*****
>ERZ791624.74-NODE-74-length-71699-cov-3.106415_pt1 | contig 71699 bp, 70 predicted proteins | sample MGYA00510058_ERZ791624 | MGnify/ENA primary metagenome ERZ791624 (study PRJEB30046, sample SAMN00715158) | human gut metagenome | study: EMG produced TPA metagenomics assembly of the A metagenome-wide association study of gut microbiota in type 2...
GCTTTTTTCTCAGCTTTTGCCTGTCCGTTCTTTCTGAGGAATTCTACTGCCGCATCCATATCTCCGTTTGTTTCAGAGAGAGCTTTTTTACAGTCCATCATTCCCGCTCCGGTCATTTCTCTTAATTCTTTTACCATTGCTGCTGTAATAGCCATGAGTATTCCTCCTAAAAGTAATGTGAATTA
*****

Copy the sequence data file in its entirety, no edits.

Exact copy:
>ERZ791624.74-NODE-74-length-71699-cov-3.106415_pt1 | contig 71699 bp, 70 predicted proteins | sample MGYA00510058_ERZ791624 | MGnify/ENA primary metagenome ERZ791624 (study PRJEB30046, sample SAMN00715158) | human gut metagenome | study: EMG produced TPA metagenomics assembly of the A metagenome-wide association study of gut microbiota in type 2...
GCTTTTTTCTCAGCTTTTGCCTGTCCGTTCTTTCTGAGGAATTCTACTGCCGCATCCATATCTCCGTTTGTTTCAGAGAGAGCTTTTTTACAGTCCATCATTCCCGCTCCGGTCATTTCTCTTAATTCTTTTACCATTGCTGCTGTAATAGCCATGAGTATTCCTCCTAAAAGTAATGTGAATTA